• Greg Child

    What I am seeing here in a lot of posts and in the apologist position of Joe’s sponsors is the diverting of the focus from the real issue. The real issue is vandalism on public land and the impact that can have on the access climbers are allowed on public land. Now that Joe has been caught fair and square and has been forced to admit to his vandalism (after an initial effort to cover his actions with denials) everyone wants to forgive. Fair enough that his mea culpa includes donations, fines and replanting work. He’s supposed to be a role model, this is merely the penalty for the infraction, not a charitable donation. He has got off very lightly. But to divert attention from the actual seriousness of this act by shooting the messenger, and pointing the finger at people like me who felt enough outrage to speak their mind is interesting. To whit, I see replies to my posts that call me angry and sarcastic, and that I should be as ashamed as a tree chopper for all the greenhouse gasses I have contributed to by flying around the world on my climbing travels. Maybe I should bury myself in my compost pile for my past sins in climbing, but I prefer to use sarcasm in chatting about matters like this. The raw facts are simply too depressing. I stand my ground in believing that it was unnecessary to kill the tree in question, and that the loss of said tree has grievous implications to climbing.

      • Trad Larry

        Not that I have a personal problem with that … just to be clear. But any time you establish a route, you open yourself to criticism because you have to physically alter the environment to make it climbable, one way or the other. A tree removal is on the spectrum of stuff that we do to nature to make cliffs climbable, mountains skiable, trails bike-able, etc. … And certainly not all trees are the same and every place is different. But I think we’d all be a lot better off showing a little compassion and understanding about the context of this situation instead of judging it so harshly. Even the main article is reckless in this sense: comparing this to the goblin valley rednecks is way out of line, in my one, humble opinion. One is senseless destruction for its own sake, the other is destruction for the sake of communal creation: a route to be climbed and enjoyed by others. There’s also a context and precedent to the latter (trees are removed out east all the time to make routes climbable), which doesn’t come through in this article either … anyway … I’m over this whole thing …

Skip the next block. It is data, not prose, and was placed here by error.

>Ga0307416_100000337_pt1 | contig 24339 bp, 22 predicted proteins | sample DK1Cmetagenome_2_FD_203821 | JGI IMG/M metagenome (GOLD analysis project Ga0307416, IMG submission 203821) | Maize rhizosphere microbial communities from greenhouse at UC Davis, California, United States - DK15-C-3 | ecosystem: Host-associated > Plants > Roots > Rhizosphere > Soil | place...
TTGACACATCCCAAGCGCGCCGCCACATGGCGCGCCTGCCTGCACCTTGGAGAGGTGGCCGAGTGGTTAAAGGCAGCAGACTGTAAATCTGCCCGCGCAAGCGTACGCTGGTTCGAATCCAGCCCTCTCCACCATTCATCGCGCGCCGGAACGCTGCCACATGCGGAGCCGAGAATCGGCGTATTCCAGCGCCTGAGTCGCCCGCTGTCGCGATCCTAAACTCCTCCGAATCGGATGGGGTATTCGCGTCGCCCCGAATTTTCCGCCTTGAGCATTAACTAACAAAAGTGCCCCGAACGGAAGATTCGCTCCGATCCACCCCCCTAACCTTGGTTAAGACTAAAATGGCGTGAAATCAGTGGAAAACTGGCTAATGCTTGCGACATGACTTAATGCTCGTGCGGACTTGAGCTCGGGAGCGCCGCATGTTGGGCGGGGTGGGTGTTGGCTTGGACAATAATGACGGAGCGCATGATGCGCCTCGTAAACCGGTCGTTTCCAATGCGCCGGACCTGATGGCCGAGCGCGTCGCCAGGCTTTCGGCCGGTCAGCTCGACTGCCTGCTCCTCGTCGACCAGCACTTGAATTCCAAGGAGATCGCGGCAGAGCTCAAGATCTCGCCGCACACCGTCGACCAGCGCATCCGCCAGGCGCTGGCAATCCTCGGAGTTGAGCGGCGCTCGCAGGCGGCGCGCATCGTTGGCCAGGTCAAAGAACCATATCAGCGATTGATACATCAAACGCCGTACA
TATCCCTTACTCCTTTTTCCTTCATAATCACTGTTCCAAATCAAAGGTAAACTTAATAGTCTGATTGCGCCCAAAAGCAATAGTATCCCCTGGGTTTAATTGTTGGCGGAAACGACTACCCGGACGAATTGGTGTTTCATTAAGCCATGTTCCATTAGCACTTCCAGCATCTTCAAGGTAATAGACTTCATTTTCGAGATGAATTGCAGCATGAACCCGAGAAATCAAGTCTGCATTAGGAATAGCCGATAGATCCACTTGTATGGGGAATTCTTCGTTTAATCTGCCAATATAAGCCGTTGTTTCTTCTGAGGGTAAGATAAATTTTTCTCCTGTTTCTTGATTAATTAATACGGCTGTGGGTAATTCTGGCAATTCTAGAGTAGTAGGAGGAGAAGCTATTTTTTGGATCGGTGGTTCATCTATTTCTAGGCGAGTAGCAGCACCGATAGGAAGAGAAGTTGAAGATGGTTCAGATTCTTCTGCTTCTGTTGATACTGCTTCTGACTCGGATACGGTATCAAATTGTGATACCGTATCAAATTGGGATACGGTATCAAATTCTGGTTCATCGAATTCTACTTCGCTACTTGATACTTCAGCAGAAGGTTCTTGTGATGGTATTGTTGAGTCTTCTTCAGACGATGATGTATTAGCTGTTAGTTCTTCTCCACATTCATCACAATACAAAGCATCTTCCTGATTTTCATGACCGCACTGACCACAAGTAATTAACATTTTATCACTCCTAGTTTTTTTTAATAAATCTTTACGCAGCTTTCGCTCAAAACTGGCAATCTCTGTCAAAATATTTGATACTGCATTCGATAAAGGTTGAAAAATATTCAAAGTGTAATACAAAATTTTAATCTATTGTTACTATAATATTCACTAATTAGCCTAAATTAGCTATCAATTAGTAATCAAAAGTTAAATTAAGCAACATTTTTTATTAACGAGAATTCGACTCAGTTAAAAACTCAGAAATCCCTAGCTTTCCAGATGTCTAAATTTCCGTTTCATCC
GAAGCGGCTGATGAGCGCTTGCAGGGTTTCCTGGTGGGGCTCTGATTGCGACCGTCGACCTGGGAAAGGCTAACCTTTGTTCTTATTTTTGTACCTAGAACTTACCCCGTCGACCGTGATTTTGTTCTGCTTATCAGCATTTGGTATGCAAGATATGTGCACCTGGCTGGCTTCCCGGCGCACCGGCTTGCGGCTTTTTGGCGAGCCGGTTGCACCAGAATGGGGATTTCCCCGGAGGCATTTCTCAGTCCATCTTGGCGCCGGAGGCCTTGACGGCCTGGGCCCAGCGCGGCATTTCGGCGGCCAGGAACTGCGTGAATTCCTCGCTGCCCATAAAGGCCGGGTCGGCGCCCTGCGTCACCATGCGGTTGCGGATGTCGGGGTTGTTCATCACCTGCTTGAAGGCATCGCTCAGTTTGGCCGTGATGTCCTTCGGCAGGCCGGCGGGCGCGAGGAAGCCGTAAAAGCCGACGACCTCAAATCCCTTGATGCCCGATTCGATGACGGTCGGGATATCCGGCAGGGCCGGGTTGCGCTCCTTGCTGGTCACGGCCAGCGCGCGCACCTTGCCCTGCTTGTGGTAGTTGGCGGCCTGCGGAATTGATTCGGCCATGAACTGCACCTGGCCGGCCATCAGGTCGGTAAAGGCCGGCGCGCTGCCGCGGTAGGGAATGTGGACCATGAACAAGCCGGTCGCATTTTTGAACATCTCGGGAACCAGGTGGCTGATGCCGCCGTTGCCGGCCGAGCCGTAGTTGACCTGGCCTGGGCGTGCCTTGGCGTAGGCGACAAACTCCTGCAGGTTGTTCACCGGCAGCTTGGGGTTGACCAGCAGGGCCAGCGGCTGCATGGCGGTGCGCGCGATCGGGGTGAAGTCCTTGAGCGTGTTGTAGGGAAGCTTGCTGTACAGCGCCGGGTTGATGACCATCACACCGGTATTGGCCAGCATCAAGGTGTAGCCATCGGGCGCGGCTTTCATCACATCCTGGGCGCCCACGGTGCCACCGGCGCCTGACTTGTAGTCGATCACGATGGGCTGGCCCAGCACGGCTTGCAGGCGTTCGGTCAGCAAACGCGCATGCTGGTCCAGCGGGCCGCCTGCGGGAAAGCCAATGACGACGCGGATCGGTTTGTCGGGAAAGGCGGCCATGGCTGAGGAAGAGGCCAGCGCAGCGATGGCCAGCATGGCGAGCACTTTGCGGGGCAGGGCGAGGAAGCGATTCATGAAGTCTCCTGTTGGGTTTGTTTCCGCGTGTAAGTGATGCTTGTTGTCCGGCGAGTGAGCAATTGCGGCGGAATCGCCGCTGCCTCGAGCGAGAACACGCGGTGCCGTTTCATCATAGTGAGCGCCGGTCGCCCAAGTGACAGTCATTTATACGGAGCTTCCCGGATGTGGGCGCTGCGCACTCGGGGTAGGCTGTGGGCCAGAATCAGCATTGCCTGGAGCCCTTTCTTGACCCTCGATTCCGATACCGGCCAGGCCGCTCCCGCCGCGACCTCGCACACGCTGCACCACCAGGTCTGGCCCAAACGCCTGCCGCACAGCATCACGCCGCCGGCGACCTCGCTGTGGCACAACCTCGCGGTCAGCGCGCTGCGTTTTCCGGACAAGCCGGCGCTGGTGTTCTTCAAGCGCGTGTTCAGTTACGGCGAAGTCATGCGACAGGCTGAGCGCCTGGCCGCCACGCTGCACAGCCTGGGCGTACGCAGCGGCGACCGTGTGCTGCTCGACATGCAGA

• Greg Child

          Larry, how about I add some glue to my compost pile? Maybe we could all get together and glue the juniper tree back in place, and everything would be nice again?

          • Trad Larry

            If you’ve put up a route on public lands, you could probably be considered a “vandal” to use your own words … we’re all a part of the same tribe of outlaws, dude. Have some compassion for a brother …

          • Greg Child

            Larry, you must have as much time on your hands in Moab as I apparently have. Are there any other personal attacks on me you’d like to make, brother outlaw dude?

  • ari